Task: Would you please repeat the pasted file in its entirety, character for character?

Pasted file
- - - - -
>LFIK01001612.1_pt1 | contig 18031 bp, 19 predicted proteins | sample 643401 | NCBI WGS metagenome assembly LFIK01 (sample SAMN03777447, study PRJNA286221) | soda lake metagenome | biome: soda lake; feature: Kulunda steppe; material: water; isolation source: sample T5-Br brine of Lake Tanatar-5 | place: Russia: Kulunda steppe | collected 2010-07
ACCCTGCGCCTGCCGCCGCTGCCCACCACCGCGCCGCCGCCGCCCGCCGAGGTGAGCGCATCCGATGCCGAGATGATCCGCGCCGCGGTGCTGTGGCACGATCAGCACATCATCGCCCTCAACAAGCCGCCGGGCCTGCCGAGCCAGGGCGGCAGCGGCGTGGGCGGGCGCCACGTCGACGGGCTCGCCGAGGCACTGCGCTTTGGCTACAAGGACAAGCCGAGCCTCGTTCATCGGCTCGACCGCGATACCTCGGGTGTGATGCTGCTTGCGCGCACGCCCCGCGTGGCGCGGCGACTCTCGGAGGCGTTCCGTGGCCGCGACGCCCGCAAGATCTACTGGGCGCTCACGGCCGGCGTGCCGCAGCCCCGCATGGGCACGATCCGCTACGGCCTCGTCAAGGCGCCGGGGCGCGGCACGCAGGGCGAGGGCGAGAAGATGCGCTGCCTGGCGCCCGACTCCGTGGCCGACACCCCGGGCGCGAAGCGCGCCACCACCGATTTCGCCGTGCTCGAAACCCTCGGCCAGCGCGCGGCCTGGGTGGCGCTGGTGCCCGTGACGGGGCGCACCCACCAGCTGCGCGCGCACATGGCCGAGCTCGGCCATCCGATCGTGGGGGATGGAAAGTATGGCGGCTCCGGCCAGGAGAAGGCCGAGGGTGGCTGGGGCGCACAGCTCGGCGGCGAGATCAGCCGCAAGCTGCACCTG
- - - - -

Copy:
>LFIK01001612.1_pt1 | contig 18031 bp, 19 predicted proteins | sample 643401 | NCBI WGS metagenome assembly LFIK01 (sample SAMN03777447, study PRJNA286221) | soda lake metagenome | biome: soda lake; feature: Kulunda steppe; material: water; isolation source: sample T5-Br brine of Lake Tanatar-5 | place: Russia: Kulunda steppe | collected 2010-07
ACCCTGCGCCTGCCGCCGCTGCCCACCACCGCGCCGCCGCCGCCCGCCGAGGTGAGCGCATCCGATGCCGAGATGATCCGCGCCGCGGTGCTGTGGCACGATCAGCACATCATCGCCCTCAACAAGCCGCCGGGCCTGCCGAGCCAGGGCGGCAGCGGCGTGGGCGGGCGCCACGTCGACGGGCTCGCCGAGGCACTGCGCTTTGGCTACAAGGACAAGCCGAGCCTCGTTCATCGGCTCGACCGCGATACCTCGGGTGTGATGCTGCTTGCGCGCACGCCCCGCGTGGCGCGGCGACTCTCGGAGGCGTTCCGTGGCCGCGACGCCCGCAAGATCTACTGGGCGCTCACGGCCGGCGTGCCGCAGCCCCGCATGGGCACGATCCGCTACGGCCTCGTCAAGGCGCCGGGGCGCGGCACGCAGGGCGAGGGCGAGAAGATGCGCTGCCTGGCGCCCGACTCCGTGGCCGACACCCCGGGCGCGAAGCGCGCCACCACCGATTTCGCCGTGCTCGAAACCCTCGGCCAGCGCGCGGCCTGGGTGGCGCTGGTGCCCGTGACGGGGCGCACCCACCAGCTGCGCGCGCACATGGCCGAGCTCGGCCATCCGATCGTGGGGGATGGAAAGTATGGCGGCTCCGGCCAGGAGAAGGCCGAGGGTGGCTGGGGCGCACAGCTCGGCGGCGAGATCAGCCGCAAGCTGCACCTG